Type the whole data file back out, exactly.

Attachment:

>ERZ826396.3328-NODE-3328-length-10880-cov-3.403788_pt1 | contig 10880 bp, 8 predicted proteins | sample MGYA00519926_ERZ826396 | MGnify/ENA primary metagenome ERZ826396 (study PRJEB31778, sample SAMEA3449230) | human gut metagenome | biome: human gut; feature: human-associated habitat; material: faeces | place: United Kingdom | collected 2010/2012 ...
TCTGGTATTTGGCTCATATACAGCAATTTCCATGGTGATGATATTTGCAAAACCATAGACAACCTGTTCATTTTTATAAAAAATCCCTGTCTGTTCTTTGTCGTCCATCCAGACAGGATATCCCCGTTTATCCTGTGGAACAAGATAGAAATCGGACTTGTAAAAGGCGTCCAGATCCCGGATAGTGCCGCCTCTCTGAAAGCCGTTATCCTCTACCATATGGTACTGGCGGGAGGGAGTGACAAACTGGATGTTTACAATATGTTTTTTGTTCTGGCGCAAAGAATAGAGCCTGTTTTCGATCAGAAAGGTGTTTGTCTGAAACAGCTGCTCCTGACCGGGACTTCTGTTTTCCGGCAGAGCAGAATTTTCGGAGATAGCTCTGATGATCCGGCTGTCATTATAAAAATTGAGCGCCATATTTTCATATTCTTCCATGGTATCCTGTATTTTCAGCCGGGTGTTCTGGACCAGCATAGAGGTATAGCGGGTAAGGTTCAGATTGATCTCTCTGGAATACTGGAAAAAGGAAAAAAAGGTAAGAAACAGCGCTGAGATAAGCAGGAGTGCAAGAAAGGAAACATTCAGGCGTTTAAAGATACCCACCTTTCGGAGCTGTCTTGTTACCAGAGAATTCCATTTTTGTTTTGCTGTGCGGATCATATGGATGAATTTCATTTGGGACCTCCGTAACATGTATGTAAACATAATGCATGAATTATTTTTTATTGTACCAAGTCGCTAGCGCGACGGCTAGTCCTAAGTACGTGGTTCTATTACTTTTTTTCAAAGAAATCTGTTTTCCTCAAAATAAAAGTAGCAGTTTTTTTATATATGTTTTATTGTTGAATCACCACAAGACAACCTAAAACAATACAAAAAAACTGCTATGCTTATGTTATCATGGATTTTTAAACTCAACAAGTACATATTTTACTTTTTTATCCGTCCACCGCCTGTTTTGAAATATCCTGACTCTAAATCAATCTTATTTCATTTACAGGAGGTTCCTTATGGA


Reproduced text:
>ERZ826396.3328-NODE-3328-length-10880-cov-3.403788_pt1 | contig 10880 bp, 8 predicted proteins | sample MGYA00519926_ERZ826396 | MGnify/ENA primary metagenome ERZ826396 (study PRJEB31778, sample SAMEA3449230) | human gut metagenome | biome: human gut; feature: human-associated habitat; material: faeces | place: United Kingdom | collected 2010/2012 ...
TCTGGTATTTGGCTCATATACAGCAATTTCCATGGTGATGATATTTGCAAAACCATAGACAACCTGTTCATTTTTATAAAAAATCCCTGTCTGTTCTTTGTCGTCCATCCAGACAGGATATCCCCGTTTATCCTGTGGAACAAGATAGAAATCGGACTTGTAAAAGGCGTCCAGATCCCGGATAGTGCCGCCTCTCTGAAAGCCGTTATCCTCTACCATATGGTACTGGCGGGAGGGAGTGACAAACTGGATGTTTACAATATGTTTTTTGTTCTGGCGCAAAGAATAGAGCCTGTTTTCGATCAGAAAGGTGTTTGTCTGAAACAGCTGCTCCTGACCGGGACTTCTGTTTTCCGGCAGAGCAGAATTTTCGGAGATAGCTCTGATGATCCGGCTGTCATTATAAAAATTGAGCGCCATATTTTCATATTCTTCCATGGTATCCTGTATTTTCAGCCGGGTGTTCTGGACCAGCATAGAGGTATAGCGGGTAAGGTTCAGATTGATCTCTCTGGAATACTGGAAAAAGGAAAAAAAGGTAAGAAACAGCGCTGAGATAAGCAGGAGTGCAAGAAAGGAAACATTCAGGCGTTTAAAGATACCCACCTTTCGGAGCTGTCTTGTTACCAGAGAATTCCATTTTTGTTTTGCTGTGCGGATCATATGGATGAATTTCATTTGGGACCTCCGTAACATGTATGTAAACATAATGCATGAATTATTTTTTATTGTACCAAGTCGCTAGCGCGACGGCTAGTCCTAAGTACGTGGTTCTATTACTTTTTTTCAAAGAAATCTGTTTTCCTCAAAATAAAAGTAGCAGTTTTTTTATATATGTTTTATTGTTGAATCACCACAAGACAACCTAAAACAATACAAAAAAACTGCTATGCTTATGTTATCATGGATTTTTAAACTCAACAAGTACATATTTTACTTTTTTATCCGTCCACCGCCTGTTTTGAAATATCCTGACTCTAAATCAATCTTATTTCATTTACAGGAGGTTCCTTATGGA